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This article was published 24/5/2013 (1101 days ago), so information in it may no longer be current.
OTTAWA -- Winnipeg Conservative MP Joyce Bateman says she is "very pleased" a federal judge has ruled neither she nor her campaign were involved in voter fraud during the 2011 federal election.
However, the former MP she defeated says Bateman has to live with the fact the judge found evidence of electoral fraud in the riding.
Bateman won an upset victory in Winnipeg South Centre in May 2011, besting Liberal incumbent Anita Neville by 722 votes to steal the longest-held Liberal riding in Western Canada.
Both she and Lawrence Toet, the Conservative MP in Elmwood-Transcona, had their election victories challenged by a group of voters who said there was evidence of a plot to direct voters to the wrong polling stations on election day, affecting the final results.
The Winnipeg ridings were two of six involved in the court challenge.
'I know we were above reproach. I'm very, very pleased'
-- Winnipeg Conservative MP Joyce Bateman
Bateman said Friday she knew there would be no issue.
"I know we were above reproach," said Bateman. "I'm very, very pleased."
She also criticized the Council of Canadians that bankrolled and helped organize the case, and the voters who brought it forward.
"Here's a group of people who didn't like the outcome of the election and they petulantly decided to challenge it," said Bateman.
In his ruling, Justice Richard Mosley found that while there was no evidence of involvement by any of the winning candidates or their campaigns, it was clear somebody did try to influence the election results, using information from the Conservatives' voter database known as CIMS.
Mosley said he wouldn't overturn the results because there was no evidence people were prevented from voting.
He said if he'd had evidence the candidates or their campaigns were involved, he would not have hesitated to overturn the results.
Mosley said regardless of who made the calls, they amount to electoral fraud and have shaken voter confidence in our electoral system.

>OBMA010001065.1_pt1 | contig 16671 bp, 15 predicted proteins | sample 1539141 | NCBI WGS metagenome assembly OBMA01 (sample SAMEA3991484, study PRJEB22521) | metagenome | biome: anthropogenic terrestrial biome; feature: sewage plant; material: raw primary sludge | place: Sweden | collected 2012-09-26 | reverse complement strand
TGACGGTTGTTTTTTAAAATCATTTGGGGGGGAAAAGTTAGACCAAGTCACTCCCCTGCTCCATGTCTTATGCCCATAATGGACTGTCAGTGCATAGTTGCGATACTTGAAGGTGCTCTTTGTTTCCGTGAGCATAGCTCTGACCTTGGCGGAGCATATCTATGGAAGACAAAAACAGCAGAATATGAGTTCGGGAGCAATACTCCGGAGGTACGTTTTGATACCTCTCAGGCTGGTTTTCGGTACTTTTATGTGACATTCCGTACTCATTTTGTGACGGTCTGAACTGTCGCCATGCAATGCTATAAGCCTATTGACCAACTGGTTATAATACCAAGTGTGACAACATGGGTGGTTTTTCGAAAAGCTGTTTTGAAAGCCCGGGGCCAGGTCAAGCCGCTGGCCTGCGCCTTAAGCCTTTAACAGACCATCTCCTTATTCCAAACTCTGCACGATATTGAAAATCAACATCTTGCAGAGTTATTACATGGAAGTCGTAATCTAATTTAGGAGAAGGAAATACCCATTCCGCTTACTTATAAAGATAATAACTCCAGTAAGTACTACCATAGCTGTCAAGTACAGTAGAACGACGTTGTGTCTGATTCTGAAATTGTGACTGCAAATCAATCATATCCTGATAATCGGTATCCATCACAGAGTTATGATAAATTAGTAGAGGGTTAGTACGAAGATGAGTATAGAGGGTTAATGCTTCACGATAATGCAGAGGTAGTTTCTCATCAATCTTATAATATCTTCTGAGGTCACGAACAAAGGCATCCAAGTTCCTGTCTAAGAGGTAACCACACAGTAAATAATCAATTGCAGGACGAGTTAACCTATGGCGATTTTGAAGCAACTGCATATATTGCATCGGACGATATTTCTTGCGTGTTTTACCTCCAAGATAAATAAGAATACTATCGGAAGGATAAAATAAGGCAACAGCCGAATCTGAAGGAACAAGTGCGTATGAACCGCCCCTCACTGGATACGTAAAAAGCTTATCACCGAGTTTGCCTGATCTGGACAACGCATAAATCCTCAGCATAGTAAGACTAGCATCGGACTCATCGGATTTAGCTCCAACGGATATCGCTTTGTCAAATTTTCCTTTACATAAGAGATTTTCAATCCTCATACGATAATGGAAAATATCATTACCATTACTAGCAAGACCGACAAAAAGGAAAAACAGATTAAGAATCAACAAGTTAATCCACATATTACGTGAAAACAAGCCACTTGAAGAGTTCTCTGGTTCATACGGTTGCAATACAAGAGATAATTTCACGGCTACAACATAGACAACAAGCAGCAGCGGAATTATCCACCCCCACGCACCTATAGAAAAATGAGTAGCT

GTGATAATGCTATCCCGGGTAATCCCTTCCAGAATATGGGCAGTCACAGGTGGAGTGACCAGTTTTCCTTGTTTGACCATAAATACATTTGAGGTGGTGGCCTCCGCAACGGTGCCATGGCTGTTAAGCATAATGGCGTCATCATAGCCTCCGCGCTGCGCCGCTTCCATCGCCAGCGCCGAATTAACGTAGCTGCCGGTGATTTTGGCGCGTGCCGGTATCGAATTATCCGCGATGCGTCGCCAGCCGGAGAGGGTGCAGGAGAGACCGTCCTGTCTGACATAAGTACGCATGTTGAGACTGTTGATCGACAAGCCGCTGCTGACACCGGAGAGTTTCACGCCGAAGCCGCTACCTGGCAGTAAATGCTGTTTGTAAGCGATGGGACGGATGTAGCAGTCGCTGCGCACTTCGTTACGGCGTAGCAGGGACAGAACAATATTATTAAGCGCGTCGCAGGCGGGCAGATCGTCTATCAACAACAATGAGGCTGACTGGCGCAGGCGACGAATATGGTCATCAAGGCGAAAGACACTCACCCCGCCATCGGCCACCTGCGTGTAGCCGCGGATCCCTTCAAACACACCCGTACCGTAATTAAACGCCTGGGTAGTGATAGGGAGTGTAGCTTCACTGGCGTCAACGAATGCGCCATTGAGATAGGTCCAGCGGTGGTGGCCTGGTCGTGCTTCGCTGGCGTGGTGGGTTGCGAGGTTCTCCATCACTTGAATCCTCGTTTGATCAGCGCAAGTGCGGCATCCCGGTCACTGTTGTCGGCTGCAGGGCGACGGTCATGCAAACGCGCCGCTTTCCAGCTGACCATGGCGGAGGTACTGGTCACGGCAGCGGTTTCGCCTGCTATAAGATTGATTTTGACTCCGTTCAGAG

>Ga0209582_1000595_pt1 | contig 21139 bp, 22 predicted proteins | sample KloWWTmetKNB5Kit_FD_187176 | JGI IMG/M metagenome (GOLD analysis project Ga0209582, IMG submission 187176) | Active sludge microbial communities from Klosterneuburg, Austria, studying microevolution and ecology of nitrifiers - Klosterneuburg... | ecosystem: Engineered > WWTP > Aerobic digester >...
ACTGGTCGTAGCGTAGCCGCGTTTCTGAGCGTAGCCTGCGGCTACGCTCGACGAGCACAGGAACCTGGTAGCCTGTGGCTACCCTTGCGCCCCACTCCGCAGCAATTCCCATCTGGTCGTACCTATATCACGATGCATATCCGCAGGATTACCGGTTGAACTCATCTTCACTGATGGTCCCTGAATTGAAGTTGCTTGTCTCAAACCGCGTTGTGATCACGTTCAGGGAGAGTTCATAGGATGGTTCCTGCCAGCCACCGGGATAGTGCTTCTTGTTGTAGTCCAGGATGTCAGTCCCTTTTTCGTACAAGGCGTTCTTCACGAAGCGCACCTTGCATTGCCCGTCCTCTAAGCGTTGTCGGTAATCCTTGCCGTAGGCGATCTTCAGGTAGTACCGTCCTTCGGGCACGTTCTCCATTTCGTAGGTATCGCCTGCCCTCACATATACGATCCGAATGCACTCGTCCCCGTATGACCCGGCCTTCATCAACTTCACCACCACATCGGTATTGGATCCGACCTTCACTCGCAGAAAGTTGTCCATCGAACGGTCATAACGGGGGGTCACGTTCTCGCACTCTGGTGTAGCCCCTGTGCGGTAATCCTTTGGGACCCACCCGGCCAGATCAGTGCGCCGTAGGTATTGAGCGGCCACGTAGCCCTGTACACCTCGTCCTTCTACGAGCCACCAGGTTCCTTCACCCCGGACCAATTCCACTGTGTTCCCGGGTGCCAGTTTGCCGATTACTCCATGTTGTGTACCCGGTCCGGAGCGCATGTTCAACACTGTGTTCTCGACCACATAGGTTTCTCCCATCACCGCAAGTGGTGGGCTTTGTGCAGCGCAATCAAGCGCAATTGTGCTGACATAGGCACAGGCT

He was critical of the MPs for the six ridings -- including Bateman and Toet -- for being too partisan and engaging in "trench warfare" in an attempt to prevent the case from going forward on its merits.
He awarded partial costs for the case to the applicants because of a number of pre-hearing motions made by the Conservatives that the judge concluded were unreasonable.
Bateman would not comment on the judge's finding somebody attempted to mislead voters in her riding. She repeatedly pointed out the judge said neither she nor her team were responsible.
She noted turnout in her riding rose to 59 per cent in 2011 from 56 per cent in 2008. Turnout also increased in Elmwood-Transcona -- to 56 per cent from 54 per cent.
Neville, who wasn't a part of the lawsuit, said she's happy with the ruling.
"We feel somewhat vindicated by the fraud ruling," said Neville. "We are disappointed they haven't decided to take it further and order new elections."
She said the worst part is "it reinforces a public perception of politicians, of politics and of our democratic process that I don't like."
Neville said Bateman "has to live with the knowledge that she was elected in an election where fraud was known to have taken place."
Jim Maloway, the former NDP MP defeated by Toet by 300 votes in 2011, said he's happy with the ruling because "at least it confirmed there was illegal activity."
He said it's clear someone in the Conservative party was behind the robocalls, but the only way it will be proven is if an insider talks to the RCMP.
"The Federal Court vindicated my team when they ruled that there was no wrongdoing by myself, my campaign team, the Conservative party, or any of my colleagues targeted by these applications," Toet said Friday in a press release.
The Council of Canadians is considering an appeal to the Supreme Court.